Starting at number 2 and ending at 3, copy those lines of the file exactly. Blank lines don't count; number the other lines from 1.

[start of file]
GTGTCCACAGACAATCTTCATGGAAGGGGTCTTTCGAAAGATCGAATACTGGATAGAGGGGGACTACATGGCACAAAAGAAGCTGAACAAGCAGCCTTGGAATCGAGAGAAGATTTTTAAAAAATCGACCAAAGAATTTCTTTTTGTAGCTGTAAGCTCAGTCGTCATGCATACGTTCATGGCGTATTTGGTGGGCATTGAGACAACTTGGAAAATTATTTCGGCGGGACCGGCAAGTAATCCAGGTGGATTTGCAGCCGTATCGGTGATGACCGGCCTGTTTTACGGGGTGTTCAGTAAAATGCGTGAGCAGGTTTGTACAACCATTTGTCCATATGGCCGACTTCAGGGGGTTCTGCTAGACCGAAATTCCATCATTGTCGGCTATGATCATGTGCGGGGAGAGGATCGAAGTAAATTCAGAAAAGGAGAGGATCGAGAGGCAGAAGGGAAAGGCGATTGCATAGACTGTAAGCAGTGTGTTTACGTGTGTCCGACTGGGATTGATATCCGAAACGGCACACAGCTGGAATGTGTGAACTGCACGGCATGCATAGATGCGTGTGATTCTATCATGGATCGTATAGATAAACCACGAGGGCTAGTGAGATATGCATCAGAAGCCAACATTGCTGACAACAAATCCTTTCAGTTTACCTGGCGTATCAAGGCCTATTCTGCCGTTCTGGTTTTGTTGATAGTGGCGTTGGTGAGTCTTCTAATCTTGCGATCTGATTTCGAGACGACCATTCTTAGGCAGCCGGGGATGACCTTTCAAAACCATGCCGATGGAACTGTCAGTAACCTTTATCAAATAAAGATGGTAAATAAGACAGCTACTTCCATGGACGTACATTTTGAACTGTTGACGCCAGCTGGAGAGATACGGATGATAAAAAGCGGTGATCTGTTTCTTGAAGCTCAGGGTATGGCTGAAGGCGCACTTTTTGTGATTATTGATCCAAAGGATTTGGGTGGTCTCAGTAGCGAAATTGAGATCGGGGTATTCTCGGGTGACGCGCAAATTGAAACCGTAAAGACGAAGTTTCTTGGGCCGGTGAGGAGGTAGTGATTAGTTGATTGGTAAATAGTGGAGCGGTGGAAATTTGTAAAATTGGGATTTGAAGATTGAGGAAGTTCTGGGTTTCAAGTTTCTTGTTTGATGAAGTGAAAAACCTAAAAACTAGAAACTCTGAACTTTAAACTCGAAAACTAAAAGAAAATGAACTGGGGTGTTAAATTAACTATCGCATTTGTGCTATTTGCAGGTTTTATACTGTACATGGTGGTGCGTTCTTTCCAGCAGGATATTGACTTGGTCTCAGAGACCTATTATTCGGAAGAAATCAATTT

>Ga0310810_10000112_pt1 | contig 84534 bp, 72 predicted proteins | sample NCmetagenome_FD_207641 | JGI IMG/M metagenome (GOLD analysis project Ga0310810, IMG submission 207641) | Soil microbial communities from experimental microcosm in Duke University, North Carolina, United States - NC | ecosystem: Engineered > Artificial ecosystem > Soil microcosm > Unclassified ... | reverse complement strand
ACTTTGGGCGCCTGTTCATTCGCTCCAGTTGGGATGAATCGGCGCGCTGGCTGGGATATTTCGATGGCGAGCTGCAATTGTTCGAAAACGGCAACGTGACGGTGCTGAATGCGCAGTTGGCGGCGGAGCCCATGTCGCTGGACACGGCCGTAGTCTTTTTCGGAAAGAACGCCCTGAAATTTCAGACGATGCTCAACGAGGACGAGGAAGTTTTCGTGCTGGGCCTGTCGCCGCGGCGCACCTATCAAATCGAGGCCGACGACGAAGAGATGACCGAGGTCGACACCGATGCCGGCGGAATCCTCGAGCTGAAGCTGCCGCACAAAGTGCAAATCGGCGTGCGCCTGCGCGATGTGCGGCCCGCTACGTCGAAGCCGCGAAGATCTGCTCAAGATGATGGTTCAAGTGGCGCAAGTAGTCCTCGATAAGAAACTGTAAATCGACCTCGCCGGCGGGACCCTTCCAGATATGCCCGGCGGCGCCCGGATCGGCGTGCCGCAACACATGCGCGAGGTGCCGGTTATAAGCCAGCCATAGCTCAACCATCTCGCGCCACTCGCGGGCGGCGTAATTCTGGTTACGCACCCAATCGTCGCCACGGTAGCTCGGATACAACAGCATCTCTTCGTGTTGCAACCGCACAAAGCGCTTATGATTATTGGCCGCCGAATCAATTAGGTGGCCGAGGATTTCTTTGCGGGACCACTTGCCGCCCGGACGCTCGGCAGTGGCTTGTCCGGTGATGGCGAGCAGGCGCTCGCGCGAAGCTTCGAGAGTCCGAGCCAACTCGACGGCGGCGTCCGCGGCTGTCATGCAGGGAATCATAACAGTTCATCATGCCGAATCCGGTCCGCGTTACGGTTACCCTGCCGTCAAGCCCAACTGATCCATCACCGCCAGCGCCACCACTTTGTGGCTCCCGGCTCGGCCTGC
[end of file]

>Ga0310810_10000112_pt1 | contig 84534 bp, 72 predicted proteins | sample NCmetagenome_FD_207641 | JGI IMG/M metagenome (GOLD analysis project Ga0310810, IMG submission 207641) | Soil microbial communities from experimental microcosm in Duke University, North Carolina, United States - NC | ecosystem: Engineered > Artificial ecosystem > Soil microcosm > Unclassified ... | reverse complement strand
ACTTTGGGCGCCTGTTCATTCGCTCCAGTTGGGATGAATCGGCGCGCTGGCTGGGATATTTCGATGGCGAGCTGCAATTGTTCGAAAACGGCAACGTGACGGTGCTGAATGCGCAGTTGGCGGCGGAGCCCATGTCGCTGGACACGGCCGTAGTCTTTTTCGGAAAGAACGCCCTGAAATTTCAGACGATGCTCAACGAGGACGAGGAAGTTTTCGTGCTGGGCCTGTCGCCGCGGCGCACCTATCAAATCGAGGCCGACGACGAAGAGATGACCGAGGTCGACACCGATGCCGGCGGAATCCTCGAGCTGAAGCTGCCGCACAAAGTGCAAATCGGCGTGCGCCTGCGCGATGTGCGGCCCGCTACGTCGAAGCCGCGAAGATCTGCTCAAGATGATGGTTCAAGTGGCGCAAGTAGTCCTCGATAAGAAACTGTAAATCGACCTCGCCGGCGGGACCCTTCCAGATATGCCCGGCGGCGCCCGGATCGGCGTGCCGCAACACATGCGCGAGGTGCCGGTTATAAGCCAGCCATAGCTCAACCATCTCGCGCCACTCGCGGGCGGCGTAATTCTGGTTACGCACCCAATCGTCGCCACGGTAGCTCGGATACAACAGCATCTCTTCGTGTTGCAACCGCACAAAGCGCTTATGATTATTGGCCGCCGAATCAATTAGGTGGCCGAGGATTTCTTTGCGGGACCACTTGCCGCCCGGACGCTCGGCAGTGGCTTGTCCGGTGATGGCGAGCAGGCGCTCGCGCGAAGCTTCGAGAGTCCGAGCCAACTCGACGGCGGCGTCCGCGGCTGTCATGCAGGGAATCATAACAGTTCATCATGCCGAATCCGGTCCGCGTTACGGTTACCCTGCCGTCAAGCCCAACTGATCCATCACCGCCAGCGCCACCACTTTGTGGCTCCCGGCTCGGCCTGC